Neutral Models of Coexistence

Recently, there has been a surge of interest in ecology for neutral models of coexistence. In neutral models of coexistence, niche differentiation among species is removed from consideration and species are considered to be equivalent. However, fundamental properties of population dynamics (e.g., probabilities of birth, death, and immigration) and interspecific competition play an important role in determining coexistence. Many of the patterns of coexistence and diversity, species-area relationships, and the distribution of abundances among species in the real world can be explained through neutral models that do not include niche differentiation among species. Frequency-dependent natural selection can also generate coexistence between species that are apparently neutral (i.e., there is no niche differentiation between the species). In this situation, when species are rare (in low-abundance), they adapt to a high frequency of interspecific competitive interactions, thus providing for their persistence. When species are common (in high-abundance), they adapt to a high frequency of intraspe-cific competitive interactions, as they are more likely to encounter conspecifics in the habitat in which they are abundant. Under these conditions, the species are said to have evolved 'pseudo-neutrality'. Nevertheless, the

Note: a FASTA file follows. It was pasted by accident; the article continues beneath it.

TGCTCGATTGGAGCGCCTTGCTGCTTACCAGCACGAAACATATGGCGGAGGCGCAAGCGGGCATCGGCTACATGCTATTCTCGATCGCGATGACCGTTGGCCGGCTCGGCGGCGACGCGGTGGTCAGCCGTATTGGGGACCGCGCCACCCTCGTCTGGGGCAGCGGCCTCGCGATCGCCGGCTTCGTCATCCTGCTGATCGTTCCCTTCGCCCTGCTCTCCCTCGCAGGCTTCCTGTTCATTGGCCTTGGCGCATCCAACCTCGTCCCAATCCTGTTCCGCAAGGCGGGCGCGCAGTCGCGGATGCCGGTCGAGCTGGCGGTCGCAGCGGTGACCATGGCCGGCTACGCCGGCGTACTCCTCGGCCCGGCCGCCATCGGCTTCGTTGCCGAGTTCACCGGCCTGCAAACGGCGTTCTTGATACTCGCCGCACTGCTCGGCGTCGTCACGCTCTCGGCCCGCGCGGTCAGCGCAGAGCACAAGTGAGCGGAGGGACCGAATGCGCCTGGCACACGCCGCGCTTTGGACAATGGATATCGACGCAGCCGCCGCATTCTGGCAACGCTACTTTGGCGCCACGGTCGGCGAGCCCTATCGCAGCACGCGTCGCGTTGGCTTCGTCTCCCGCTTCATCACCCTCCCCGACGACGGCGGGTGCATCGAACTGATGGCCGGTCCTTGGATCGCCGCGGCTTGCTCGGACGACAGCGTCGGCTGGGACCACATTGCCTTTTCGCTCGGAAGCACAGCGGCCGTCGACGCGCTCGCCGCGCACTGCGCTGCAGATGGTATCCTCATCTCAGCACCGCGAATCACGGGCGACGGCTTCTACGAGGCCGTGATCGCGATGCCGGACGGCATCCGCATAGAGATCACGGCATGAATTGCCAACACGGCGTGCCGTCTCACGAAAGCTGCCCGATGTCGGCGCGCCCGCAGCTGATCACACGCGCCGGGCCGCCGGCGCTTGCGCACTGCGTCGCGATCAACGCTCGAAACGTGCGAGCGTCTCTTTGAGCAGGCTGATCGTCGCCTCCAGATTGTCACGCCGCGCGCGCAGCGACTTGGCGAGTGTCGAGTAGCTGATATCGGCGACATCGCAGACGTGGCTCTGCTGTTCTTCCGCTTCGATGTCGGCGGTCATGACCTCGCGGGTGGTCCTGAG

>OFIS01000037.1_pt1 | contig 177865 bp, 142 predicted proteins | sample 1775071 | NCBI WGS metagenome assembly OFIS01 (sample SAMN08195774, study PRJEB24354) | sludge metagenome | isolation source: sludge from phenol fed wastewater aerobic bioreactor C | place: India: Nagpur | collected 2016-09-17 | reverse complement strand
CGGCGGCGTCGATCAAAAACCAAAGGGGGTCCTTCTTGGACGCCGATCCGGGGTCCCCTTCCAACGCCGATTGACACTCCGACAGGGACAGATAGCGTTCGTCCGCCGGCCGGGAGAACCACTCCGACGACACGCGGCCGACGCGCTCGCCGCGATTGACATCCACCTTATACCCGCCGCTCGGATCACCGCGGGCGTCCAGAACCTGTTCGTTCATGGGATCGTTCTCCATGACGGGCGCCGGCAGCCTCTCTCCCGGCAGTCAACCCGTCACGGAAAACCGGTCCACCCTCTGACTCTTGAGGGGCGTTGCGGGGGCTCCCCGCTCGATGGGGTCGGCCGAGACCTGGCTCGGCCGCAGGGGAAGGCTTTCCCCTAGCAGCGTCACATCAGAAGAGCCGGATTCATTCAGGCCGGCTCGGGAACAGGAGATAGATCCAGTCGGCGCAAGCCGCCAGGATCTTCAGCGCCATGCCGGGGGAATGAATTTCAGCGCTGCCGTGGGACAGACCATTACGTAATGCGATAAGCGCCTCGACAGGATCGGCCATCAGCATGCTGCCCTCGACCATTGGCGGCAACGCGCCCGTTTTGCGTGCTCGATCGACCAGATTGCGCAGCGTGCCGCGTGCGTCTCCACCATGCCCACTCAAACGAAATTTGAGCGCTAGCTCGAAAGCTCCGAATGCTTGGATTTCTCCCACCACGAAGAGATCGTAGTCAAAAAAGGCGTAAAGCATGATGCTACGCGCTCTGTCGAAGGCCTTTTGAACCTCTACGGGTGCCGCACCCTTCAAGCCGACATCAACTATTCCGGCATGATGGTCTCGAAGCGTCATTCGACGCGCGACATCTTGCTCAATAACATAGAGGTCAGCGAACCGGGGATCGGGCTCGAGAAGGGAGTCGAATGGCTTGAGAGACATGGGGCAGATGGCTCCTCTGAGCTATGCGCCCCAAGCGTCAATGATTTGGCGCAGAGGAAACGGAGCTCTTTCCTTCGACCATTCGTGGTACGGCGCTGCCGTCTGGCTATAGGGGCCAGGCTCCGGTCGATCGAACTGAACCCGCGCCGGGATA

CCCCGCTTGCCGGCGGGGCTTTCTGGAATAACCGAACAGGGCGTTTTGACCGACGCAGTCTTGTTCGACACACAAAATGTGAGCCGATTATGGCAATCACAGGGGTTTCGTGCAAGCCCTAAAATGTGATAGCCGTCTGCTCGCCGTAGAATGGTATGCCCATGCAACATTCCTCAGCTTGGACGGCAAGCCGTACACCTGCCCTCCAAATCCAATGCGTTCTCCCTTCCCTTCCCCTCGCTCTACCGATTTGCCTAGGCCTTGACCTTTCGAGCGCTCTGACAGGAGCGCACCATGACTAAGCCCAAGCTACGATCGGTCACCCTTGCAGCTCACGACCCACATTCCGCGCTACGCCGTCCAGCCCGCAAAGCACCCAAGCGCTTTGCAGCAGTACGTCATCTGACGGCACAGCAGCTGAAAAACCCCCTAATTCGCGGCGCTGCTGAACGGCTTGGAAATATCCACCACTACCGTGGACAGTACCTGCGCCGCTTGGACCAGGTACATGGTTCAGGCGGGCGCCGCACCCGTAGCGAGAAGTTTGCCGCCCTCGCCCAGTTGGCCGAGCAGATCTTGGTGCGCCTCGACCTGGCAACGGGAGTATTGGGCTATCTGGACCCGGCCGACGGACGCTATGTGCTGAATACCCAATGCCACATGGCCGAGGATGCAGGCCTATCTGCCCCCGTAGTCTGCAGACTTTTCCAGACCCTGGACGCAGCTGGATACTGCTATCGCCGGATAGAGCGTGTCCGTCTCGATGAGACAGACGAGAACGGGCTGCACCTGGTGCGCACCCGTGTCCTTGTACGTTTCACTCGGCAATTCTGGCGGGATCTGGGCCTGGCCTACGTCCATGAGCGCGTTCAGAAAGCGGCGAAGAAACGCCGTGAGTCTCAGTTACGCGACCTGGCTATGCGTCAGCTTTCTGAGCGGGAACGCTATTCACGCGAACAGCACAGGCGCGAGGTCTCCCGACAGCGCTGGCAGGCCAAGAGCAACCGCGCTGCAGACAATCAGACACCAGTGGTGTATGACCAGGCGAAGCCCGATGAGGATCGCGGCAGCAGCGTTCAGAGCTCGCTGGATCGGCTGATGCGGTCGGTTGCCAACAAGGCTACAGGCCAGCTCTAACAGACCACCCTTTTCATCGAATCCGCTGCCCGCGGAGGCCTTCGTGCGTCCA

Table 1 Some models and explanations of processes that promote coexistence among species and individuals within habitats

Model

Explanation

Example

Lottery

Recruitment limitation Niche diversification Tradeoffs

Competitive networks Predation limitation

Abiotic disturbance

Intraspecific aggregation Asynchronous life histories

Neutral theory

Available space occupied at random from larval/ propagule species pool

As above, but habitat occupation limited by patchy supply of larvae/propagules Many available microhabitats promote coexistence

High performance in one life-history feature at the expense of reduced performance in another

No species is dominant over all others

High predation (esp. on common prey-switching)

promotes coexistence Physical factor(s) that create space for colonization/

replenishment Species undergo higher intraspecific than interspecific competition

Seasonal resource use asynchronous among species, promoting coexistence (e.g., reproductive cycling, population irruptions) No niche diversification among species, probabilities of birth, death, and immigration and interspecific competition determine coexistence

Species with dispersive larvae/propagules (e.g., coral reef fishes) occupying space at random

Marine benthic organisms esp., at edge of their range

Different plant parts used by invertebrates as a resource

Plants either produce many small seeds (good colonizing ability) or few large seeds (good competitive ability)

Overgrowing corals

Predation on lower rocky intertidal marine environments

Storm gaps in rainforest canopies

Patchily distributed and aggregated plant populations of different species

Cicadas

High diversity of plant species in rainforests problem is that a community theory that accounts neither for species differences nor for patterns of species distribution across real physical geography must be incomplete.

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